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Umbrella Arch

The umbrella arch is a temporary support system forming a structural umbrella from the insertion of an assortment of longitudinal support members installed from within the tunnel, above and around the crown of the tunnel face. The umbrella arch is often considered a pre-support technique as the support members are installed prior to the first pass of excavation. In this manner, the umbrella arch provides support to the ground ahead of and at the working face as well as the unsupported span immediately behind the working face, inside the tunnel. The latter is a primary distinguishing feature and benefit of the umbrella arch in comparison to other pre-support techniques, such as fiber-glass dowels (i.e. face bolting), which may be used in combination with the umbrella arch.

The longitudinal support members, extending ahead of the excavation face and composing the umbrella arch, can be broken down into three main support elements categories:

  • Forepoles: element length greater than the height of the excavation, installed at shallow angles to the tunnel axis (e.g. 15m long steel pipe installed at 5 degrees);
  • Spiles: element length smaller than the height of the excavation, primarily installed to control structural driven failure (e.g. rebar); and,
  • Grouting elements

Forepole Support
Forepoles are passive support elements activated by movements of the ground mass. Their primary support contribution involves the longitudinal transfer of load away from the unsupported span. This is accomplished through bending of the forepole element (often steel pipe), which will be founded on the stiff steelset / concrete lining at two ends (refer to figure a.) or the steelset / concrete lining and ground ahead of the excavation face (refer to figure b.) depending on the construction stage. In this regard, the forepole acts as a multi-span beam to provide confinement to the unsupported span during construction . However, when initially installed the forepole will subjected to load in a cantilever fashion, as a 1-3m “free length” will exist until the steelset / concrete lining is able to be installed. Furthermore, depending on forepole / grout / ground interaction, axial loading of the forepole may be expected as a result of the stiff element resisting ground movements ahead of the excavation towards the tunnel. Respectively, the ground properties and strength and stiffness of the concrete lining / steelset will play a major role in the support contribution of the forepole elements.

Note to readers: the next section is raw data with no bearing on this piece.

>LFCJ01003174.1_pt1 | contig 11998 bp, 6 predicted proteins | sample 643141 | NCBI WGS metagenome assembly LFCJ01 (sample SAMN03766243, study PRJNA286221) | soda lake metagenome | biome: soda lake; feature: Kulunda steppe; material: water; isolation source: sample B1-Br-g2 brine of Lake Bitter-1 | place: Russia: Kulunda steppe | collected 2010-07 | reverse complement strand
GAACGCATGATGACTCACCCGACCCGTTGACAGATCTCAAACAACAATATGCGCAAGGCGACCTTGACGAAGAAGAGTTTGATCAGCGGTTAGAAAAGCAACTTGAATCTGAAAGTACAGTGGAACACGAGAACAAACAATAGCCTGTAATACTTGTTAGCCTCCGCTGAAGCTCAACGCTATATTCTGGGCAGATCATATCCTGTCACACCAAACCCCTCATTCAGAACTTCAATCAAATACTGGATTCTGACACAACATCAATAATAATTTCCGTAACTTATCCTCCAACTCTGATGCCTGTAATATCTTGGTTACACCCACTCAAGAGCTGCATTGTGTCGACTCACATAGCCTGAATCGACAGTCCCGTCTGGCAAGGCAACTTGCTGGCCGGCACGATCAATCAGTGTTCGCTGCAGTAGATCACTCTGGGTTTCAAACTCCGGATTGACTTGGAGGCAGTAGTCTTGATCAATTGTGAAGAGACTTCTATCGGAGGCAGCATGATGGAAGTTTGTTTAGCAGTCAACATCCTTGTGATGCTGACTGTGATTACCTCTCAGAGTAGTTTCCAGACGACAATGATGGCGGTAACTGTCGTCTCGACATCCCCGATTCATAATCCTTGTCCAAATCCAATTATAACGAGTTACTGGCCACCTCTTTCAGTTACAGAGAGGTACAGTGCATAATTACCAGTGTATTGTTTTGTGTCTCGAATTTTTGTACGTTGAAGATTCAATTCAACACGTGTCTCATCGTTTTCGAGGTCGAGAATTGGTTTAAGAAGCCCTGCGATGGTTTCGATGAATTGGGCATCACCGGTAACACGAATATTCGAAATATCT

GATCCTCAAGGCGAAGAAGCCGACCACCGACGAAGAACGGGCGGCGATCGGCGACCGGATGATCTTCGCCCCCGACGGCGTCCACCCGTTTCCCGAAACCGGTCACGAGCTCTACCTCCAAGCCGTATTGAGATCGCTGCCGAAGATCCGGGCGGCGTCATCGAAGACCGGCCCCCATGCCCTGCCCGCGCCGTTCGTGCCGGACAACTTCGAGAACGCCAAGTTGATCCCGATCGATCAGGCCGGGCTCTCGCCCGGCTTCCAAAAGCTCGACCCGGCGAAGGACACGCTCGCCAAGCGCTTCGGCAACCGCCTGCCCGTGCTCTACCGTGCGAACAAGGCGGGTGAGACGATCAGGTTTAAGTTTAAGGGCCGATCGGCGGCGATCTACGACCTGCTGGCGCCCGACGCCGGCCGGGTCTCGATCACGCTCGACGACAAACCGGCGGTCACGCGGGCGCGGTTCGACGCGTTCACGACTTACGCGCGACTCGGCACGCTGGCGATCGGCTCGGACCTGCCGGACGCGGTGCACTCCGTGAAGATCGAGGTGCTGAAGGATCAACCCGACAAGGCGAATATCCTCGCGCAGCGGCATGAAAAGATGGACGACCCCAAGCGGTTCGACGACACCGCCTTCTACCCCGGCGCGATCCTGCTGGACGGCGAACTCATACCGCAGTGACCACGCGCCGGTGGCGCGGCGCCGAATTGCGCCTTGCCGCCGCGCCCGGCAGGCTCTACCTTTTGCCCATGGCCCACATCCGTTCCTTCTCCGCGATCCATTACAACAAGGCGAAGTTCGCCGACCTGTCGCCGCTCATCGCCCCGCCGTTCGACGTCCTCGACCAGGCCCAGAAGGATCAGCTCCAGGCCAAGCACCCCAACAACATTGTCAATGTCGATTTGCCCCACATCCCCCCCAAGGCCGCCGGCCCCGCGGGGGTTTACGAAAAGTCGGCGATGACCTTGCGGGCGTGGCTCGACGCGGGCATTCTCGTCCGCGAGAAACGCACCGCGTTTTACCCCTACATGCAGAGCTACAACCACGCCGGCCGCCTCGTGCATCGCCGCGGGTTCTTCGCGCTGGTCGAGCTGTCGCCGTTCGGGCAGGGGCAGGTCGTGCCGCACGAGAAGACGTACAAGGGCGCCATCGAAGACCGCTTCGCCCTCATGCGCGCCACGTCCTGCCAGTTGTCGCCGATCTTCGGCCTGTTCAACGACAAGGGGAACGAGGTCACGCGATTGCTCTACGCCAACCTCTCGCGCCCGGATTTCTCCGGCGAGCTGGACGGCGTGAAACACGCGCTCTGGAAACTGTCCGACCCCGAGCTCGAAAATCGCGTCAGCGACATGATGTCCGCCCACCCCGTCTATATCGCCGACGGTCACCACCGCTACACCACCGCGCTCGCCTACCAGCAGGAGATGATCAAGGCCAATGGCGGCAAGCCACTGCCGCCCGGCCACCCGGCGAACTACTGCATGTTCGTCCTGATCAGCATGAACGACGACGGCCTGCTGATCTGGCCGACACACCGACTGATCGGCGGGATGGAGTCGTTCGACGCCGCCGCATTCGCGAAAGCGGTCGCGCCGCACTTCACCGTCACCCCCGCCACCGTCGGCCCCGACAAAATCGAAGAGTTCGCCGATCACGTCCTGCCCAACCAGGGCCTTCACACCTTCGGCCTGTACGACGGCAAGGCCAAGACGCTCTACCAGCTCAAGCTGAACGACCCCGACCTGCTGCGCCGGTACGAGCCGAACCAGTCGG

Sources: Improving Ground Support Design with Distributed Strain Monitoring (Forbes B., Vlachopoulos N., & Diederichs M.S.)